Among many challenges revealed during the 2016 presidential election to the Obama adminisration’s rebalance to Asia, Sheila A. Smith, senior fellow for Japan studies at the Council on Foreign Relations, notes “it is the United States’ own commitment to the region that seems the most fragile.”
The President's Inbox, a Council on Foreign Relations podcast hosted by James M. Lindsay and Robert McMahon, examines challenges awaiting the next U.S. president. Tune in each Thursday to hear Lindsay, McMahon, and a rotating panel of CFR experts discuss trade, immigration, Russia, China, and more.
Partitioning Syria under a weak federal structure with a massive Western force to enforce a power-sharing agreement is the only real option the United States and its allies has for solving the Syrian conflict, writes CFR’s Ray Takeyh.
The Hillary-as-hawk talk is a caricature. Much damage has been done to U.S. influence first by failed military involvements and then by the effort to downsize the U.S. role and shift burdens to others. Acute awareness of that damage would shape the strategies of a Hillary Clinton administration. Doing better will take time, thought, and effort. It can’t rely on instinct.
For the first time ever, the United States abstained in the annual United Nations General Assembly vote to condemn the U.S. embargo of Cuba. The vote was bad enough; the explanation of vote offered by our envoy at the UN was in many ways even worse. Elliott Abrams explains the problem in National Review.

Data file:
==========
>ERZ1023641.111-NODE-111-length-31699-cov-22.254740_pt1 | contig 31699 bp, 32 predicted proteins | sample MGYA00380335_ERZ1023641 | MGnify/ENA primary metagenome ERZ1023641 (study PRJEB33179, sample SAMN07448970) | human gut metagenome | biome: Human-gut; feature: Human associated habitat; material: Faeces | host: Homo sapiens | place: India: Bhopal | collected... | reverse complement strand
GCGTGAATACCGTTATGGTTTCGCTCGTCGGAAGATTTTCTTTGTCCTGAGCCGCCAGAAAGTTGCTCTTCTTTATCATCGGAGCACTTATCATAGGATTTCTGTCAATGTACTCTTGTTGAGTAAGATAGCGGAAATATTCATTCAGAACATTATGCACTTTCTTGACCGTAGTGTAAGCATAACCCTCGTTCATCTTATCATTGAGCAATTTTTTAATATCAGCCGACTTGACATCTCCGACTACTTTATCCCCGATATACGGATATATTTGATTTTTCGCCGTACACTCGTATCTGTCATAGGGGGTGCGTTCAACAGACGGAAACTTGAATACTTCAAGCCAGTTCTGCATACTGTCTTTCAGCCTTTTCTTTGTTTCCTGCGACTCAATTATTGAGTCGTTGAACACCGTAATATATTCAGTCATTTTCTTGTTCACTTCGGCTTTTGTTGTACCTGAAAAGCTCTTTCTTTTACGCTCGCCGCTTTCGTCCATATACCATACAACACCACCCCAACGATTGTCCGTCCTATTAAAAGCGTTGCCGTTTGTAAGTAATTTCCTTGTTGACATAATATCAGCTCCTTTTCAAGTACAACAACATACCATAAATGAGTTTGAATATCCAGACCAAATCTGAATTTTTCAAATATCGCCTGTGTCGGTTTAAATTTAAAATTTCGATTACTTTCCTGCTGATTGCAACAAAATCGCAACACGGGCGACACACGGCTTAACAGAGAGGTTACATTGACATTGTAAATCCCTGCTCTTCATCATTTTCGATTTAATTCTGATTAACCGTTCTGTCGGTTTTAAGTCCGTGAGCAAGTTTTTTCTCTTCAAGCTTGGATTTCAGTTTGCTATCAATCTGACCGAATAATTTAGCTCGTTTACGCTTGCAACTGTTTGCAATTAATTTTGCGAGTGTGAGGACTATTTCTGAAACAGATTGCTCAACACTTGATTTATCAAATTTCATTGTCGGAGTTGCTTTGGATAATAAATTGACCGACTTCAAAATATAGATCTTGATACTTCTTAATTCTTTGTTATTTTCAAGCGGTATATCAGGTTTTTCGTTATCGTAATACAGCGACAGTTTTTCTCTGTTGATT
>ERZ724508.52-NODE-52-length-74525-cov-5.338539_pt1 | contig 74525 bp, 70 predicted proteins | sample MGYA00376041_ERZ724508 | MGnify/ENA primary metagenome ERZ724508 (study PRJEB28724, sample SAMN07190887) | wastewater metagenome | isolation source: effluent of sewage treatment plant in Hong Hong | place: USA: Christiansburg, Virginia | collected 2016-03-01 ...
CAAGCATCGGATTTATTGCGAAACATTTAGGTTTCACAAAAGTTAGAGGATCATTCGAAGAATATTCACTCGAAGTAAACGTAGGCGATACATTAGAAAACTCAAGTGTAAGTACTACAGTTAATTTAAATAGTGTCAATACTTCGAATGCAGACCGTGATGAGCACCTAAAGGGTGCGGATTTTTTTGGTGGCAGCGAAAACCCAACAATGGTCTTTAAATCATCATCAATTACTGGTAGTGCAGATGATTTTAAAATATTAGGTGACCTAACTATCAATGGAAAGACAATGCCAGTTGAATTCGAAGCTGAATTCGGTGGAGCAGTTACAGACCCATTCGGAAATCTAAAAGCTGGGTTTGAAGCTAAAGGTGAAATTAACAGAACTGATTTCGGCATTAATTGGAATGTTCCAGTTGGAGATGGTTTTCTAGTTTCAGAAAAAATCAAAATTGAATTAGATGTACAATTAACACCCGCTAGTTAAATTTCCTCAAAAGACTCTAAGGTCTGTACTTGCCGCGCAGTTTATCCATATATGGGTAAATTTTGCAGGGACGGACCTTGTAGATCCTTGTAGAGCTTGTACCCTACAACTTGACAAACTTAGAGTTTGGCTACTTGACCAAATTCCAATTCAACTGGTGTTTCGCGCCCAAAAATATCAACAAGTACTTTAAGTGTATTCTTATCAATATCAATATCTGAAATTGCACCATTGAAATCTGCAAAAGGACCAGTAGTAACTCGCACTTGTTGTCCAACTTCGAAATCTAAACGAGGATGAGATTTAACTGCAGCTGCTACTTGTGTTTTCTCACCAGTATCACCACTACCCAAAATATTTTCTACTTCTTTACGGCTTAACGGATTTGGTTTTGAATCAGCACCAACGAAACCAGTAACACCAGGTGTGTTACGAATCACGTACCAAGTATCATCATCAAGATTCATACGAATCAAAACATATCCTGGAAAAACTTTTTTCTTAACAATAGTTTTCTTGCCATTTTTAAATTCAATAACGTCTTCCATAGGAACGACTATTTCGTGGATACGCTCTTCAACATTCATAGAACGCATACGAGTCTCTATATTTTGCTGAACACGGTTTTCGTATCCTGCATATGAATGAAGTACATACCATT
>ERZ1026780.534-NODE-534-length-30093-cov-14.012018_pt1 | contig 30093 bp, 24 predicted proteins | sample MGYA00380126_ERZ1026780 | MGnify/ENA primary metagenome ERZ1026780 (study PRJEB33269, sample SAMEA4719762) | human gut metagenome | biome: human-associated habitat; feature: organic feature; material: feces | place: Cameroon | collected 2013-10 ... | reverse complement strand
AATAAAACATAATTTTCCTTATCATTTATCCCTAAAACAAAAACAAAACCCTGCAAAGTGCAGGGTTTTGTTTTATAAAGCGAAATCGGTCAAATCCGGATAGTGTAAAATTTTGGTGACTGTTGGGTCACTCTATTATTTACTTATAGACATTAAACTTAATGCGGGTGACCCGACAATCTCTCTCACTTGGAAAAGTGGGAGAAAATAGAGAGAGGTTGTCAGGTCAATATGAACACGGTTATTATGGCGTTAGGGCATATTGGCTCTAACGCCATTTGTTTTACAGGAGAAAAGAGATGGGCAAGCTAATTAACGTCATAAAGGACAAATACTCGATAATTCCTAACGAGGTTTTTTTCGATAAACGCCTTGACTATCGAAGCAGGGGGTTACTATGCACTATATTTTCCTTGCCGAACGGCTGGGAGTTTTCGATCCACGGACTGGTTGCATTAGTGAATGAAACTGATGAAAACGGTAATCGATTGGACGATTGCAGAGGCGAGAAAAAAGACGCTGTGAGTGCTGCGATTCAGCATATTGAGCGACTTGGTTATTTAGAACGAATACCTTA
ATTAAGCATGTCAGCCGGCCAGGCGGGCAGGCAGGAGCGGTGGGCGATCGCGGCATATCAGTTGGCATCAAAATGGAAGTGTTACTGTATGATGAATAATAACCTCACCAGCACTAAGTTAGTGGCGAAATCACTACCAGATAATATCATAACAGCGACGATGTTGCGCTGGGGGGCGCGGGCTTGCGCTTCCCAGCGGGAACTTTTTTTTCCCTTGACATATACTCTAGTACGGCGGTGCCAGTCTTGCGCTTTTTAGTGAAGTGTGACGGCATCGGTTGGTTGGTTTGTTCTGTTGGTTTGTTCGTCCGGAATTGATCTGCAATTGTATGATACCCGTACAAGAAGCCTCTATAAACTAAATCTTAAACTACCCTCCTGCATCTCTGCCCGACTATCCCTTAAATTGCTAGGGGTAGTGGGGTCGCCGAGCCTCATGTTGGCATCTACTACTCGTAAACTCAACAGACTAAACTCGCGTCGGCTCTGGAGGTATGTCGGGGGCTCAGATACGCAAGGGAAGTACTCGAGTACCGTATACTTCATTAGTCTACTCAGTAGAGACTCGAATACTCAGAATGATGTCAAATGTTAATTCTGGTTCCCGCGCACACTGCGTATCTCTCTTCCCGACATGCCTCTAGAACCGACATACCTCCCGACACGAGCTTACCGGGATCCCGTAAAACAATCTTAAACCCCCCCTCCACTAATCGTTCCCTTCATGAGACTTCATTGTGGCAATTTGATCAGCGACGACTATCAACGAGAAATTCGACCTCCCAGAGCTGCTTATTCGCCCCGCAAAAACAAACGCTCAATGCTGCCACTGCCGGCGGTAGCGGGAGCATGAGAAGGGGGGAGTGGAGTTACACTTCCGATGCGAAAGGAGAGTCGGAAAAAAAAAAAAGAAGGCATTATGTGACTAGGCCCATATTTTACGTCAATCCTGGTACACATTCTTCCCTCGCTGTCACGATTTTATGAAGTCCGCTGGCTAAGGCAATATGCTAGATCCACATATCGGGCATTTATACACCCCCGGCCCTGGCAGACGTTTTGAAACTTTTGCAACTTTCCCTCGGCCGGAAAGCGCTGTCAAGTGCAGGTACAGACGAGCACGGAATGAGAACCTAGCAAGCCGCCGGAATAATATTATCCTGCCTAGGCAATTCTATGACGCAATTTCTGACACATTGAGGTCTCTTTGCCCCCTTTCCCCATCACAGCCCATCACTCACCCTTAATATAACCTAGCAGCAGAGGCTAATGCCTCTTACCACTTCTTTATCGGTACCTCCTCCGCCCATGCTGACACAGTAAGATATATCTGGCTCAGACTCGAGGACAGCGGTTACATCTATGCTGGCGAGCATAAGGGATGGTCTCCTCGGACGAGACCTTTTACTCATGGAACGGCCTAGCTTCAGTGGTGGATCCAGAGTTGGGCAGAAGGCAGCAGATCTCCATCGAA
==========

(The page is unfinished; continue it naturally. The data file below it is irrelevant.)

Whoever wins the U.S. presidential election faces political divisions that will hobble immigration and trade policy but progress may be possible in areas like infrastructure and tax reform, says CFR President Richard N. Haass.
Acclaimed writer and historian Jay Winik has joined the Council on Foreign Relations (CFR) as its first historian-in-residence. A New York Times best-selling author, Winik will spend the year at CFR looking at lessons from history for today’s pressing foreign policy challenges.
Donald Trump began the final presidential debate in what was, for him, an unexpected fashion. He was subdued, spoke calmly, and sounded like a conventional Republican. He promised to oppose abortion, support the Second Amendment, and appoint Supreme Court justices who “will interpret the Constitution the way the founders wanted it interpreted.” But about halfway through, Trump made one crazy, false statement after another. It was a farrago of falsehoods the likes of which no one has ever seen...since Trump’s last debate. What does it tell you about the future of the Republican Party that so many ordinary Republicans seemed to thrill to his misstatements and vicious attacks?